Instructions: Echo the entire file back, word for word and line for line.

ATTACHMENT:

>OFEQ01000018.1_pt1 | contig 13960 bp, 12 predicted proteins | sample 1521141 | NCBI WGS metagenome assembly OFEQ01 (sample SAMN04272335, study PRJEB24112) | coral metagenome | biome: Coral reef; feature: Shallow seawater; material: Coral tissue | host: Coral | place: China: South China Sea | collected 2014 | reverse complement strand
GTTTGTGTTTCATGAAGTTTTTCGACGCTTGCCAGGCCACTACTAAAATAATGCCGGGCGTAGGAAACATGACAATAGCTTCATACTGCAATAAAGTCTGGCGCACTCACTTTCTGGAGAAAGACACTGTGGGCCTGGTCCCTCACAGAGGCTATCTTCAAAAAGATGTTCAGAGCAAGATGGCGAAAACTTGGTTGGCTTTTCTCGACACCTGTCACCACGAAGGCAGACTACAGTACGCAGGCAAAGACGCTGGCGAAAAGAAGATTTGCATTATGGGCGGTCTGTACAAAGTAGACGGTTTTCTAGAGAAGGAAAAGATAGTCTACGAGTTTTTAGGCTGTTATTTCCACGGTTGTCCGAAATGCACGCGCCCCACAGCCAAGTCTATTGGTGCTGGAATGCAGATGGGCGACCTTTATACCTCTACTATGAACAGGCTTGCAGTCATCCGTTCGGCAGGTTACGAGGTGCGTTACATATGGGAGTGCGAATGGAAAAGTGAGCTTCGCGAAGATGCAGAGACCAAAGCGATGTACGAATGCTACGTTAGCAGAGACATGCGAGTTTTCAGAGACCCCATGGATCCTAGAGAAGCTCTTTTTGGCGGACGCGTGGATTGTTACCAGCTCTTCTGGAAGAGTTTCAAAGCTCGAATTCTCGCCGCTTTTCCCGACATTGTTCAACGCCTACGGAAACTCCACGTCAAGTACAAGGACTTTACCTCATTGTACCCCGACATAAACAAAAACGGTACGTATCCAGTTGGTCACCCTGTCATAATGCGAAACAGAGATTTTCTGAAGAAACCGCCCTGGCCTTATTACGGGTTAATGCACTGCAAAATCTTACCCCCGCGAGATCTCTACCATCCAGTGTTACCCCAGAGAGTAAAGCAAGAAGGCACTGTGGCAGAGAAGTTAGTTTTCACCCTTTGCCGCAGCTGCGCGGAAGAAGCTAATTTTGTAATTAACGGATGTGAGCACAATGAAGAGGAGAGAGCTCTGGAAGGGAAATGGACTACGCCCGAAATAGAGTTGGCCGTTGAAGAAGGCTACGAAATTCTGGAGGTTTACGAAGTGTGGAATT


>OFEQ01000018.1_pt1 | contig 13960 bp, 12 predicted proteins | sample 1521141 | NCBI WGS metagenome assembly OFEQ01 (sample SAMN04272335, study PRJEB24112) | coral metagenome | biome: Coral reef; feature: Shallow seawater; material: Coral tissue | host: Coral | place: China: South China Sea | collected 2014 | reverse complement strand
GTTTGTGTTTCATGAAGTTTTTCGACGCTTGCCAGGCCACTACTAAAATAATGCCGGGCGTAGGAAACATGACAATAGCTTCATACTGCAATAAAGTCTGGCGCACTCACTTTCTGGAGAAAGACACTGTGGGCCTGGTCCCTCACAGAGGCTATCTTCAAAAAGATGTTCAGAGCAAGATGGCGAAAACTTGGTTGGCTTTTCTCGACACCTGTCACCACGAAGGCAGACTACAGTACGCAGGCAAAGACGCTGGCGAAAAGAAGATTTGCATTATGGGCGGTCTGTACAAAGTAGACGGTTTTCTAGAGAAGGAAAAGATAGTCTACGAGTTTTTAGGCTGTTATTTCCACGGTTGTCCGAAATGCACGCGCCCCACAGCCAAGTCTATTGGTGCTGGAATGCAGATGGGCGACCTTTATACCTCTACTATGAACAGGCTTGCAGTCATCCGTTCGGCAGGTTACGAGGTGCGTTACATATGGGAGTGCGAATGGAAAAGTGAGCTTCGCGAAGATGCAGAGACCAAAGCGATGTACGAATGCTACGTTAGCAGAGACATGCGAGTTTTCAGAGACCCCATGGATCCTAGAGAAGCTCTTTTTGGCGGACGCGTGGATTGTTACCAGCTCTTCTGGAAGAGTTTCAAAGCTCGAATTCTCGCCGCTTTTCCCGACATTGTTCAACGCCTACGGAAACTCCACGTCAAGTACAAGGACTTTACCTCATTGTACCCCGACATAAACAAAAACGGTACGTATCCAGTTGGTCACCCTGTCATAATGCGAAACAGAGATTTTCTGAAGAAACCGCCCTGGCCTTATTACGGGTTAATGCACTGCAAAATCTTACCCCCGCGAGATCTCTACCATCCAGTGTTACCCCAGAGAGTAAAGCAAGAAGGCACTGTGGCAGAGAAGTTAGTTTTCACCCTTTGCCGCAGCTGCGCGGAAGAAGCTAATTTTGTAATTAACGGATGTGAGCACAATGAAGAGGAGAGAGCTCTGGAAGGGAAATGGACTACGCCCGAAATAGAGTTGGCCGTTGAAGAAGGCTACGAAATTCTGGAGGTTTACGAAGTGTGGAATT